Wyndham’s new council is independent and diverse
Wyndham’s new-look council will have an independent majority, seven new faces, a few return-winners and three women.
Among the winners, Labor councillor, a millionaire property and education entrepreneur, Intaj Khan said he was excited to have secured a second term in office. “I fought back hard to keep the post. It was one of the hardest battles I ever fought,” Khan said, of the hotly-contested race that included a state-record of 41 candidates. ” I stayed focused and defeated a vicious campaign against what I stand for. I stand for business and growth, jobs and prosperity”, Khan told The Indian Sun after winning the elections. Khan estimated he spent approximately $100,00 on his campaign. But his main supporting candidate in the campaign for his ward, Joh Bauch, failed to win a seat on the council.
The council saw a low turnout, with just 66 per cent of residents in Cr Khan’s ward casting their vote. The statewide turnout for council elections averaged about 73 per cent.
Independent Tony Hooper secured a place in Harrison ward after receiving the highest primary vote, while former two-time mayor Kim McAliney made a return after being ousted in the 2012 election, and is joined by fellow independent and Williams Landing resident Aaron An.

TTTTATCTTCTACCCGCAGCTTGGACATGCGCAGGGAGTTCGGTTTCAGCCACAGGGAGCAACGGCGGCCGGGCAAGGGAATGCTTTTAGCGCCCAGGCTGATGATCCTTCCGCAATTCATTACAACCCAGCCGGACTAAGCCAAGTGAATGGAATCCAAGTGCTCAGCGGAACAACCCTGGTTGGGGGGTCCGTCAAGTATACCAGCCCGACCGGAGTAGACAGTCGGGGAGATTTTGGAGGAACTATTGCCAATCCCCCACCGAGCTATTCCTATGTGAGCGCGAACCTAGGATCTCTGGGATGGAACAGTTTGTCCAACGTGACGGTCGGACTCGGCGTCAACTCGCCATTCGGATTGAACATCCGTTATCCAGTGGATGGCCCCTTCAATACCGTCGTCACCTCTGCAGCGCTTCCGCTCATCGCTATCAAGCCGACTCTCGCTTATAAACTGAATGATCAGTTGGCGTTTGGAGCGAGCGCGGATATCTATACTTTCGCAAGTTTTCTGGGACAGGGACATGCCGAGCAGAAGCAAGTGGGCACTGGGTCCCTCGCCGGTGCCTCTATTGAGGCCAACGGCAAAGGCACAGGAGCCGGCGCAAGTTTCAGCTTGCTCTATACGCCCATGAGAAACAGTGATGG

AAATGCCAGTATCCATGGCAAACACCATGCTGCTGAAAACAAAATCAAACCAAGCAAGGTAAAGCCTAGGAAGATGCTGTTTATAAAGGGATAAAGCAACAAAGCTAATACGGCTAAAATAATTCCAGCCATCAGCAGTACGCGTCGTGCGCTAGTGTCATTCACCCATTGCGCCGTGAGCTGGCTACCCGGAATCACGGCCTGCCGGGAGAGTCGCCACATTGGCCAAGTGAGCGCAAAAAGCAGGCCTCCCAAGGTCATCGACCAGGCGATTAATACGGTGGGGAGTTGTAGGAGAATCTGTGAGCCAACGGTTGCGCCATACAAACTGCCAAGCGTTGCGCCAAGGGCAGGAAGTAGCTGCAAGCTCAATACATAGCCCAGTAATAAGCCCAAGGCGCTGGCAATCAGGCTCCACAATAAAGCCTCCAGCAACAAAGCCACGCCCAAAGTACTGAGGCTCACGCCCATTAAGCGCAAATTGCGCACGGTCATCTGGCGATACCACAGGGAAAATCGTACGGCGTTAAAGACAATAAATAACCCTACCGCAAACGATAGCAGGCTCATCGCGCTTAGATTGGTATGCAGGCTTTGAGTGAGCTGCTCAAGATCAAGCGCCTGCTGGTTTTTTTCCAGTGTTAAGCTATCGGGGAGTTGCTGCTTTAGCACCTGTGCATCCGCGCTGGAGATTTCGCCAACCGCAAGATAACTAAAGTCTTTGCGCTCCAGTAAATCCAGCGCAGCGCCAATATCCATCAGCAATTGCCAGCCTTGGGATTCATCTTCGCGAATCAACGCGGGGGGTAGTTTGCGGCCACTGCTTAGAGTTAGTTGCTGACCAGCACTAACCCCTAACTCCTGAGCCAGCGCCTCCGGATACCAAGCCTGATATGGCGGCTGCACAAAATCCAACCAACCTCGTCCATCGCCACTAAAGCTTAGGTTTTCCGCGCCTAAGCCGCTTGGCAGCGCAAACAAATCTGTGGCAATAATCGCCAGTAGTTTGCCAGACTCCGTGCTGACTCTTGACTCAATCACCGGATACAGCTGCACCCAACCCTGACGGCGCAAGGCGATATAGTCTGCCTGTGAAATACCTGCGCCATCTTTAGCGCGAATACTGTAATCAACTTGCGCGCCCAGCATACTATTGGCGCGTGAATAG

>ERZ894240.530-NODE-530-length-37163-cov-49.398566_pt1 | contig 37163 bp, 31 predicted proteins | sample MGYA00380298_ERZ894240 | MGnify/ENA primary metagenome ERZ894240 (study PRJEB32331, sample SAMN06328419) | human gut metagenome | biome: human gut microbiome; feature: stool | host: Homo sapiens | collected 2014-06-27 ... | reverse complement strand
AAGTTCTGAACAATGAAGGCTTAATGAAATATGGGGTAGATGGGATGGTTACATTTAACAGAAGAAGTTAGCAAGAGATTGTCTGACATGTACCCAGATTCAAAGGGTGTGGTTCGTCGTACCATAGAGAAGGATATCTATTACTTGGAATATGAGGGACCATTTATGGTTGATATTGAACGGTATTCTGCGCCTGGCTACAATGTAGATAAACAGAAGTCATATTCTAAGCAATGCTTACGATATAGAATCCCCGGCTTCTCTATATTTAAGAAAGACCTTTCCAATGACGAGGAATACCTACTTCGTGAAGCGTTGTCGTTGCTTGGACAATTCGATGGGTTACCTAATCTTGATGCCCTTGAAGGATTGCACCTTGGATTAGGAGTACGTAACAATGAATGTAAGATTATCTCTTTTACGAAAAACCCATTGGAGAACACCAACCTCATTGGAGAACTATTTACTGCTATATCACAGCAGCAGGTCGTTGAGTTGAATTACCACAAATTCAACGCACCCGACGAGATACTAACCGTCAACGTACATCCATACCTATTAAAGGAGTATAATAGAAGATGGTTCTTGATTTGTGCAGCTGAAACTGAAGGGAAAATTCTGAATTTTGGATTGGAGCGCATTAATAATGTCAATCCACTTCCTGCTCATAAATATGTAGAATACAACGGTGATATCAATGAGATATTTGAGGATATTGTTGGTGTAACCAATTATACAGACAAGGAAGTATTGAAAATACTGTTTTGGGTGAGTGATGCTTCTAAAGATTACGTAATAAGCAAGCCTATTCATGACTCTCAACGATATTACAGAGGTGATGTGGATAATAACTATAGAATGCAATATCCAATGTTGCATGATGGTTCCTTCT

In Chaffey ward, incumbent councillors Gautam Gupta, Marie Brittan and Michele Wharrie failed to win re-election, while fellow incumbent John Gibbons was re-elected for the seventh time. “The results may not be the best for me, but I believe the mix of Councillors elected are very interesting and I am sure are a good choice for our city,” said Gupta. A prominent member of the Filipino community in Wyndham Walter Villagonzalo has also made it into the council for the first time making the new council more diverse than ever before.
In Iramoo, Heather Marcus and Peter Maynard were re-elected for their fourth and second terms respectively after polling highly in first preferences, while Wyndham resident Mia Shaw made the cut following her first-ever election campaign.
There was a jump in the number of female councillors elected, with 38 per cent of those who won office—or 243 councillors—women. It was a four per cent increase from the last council elections in 2012.
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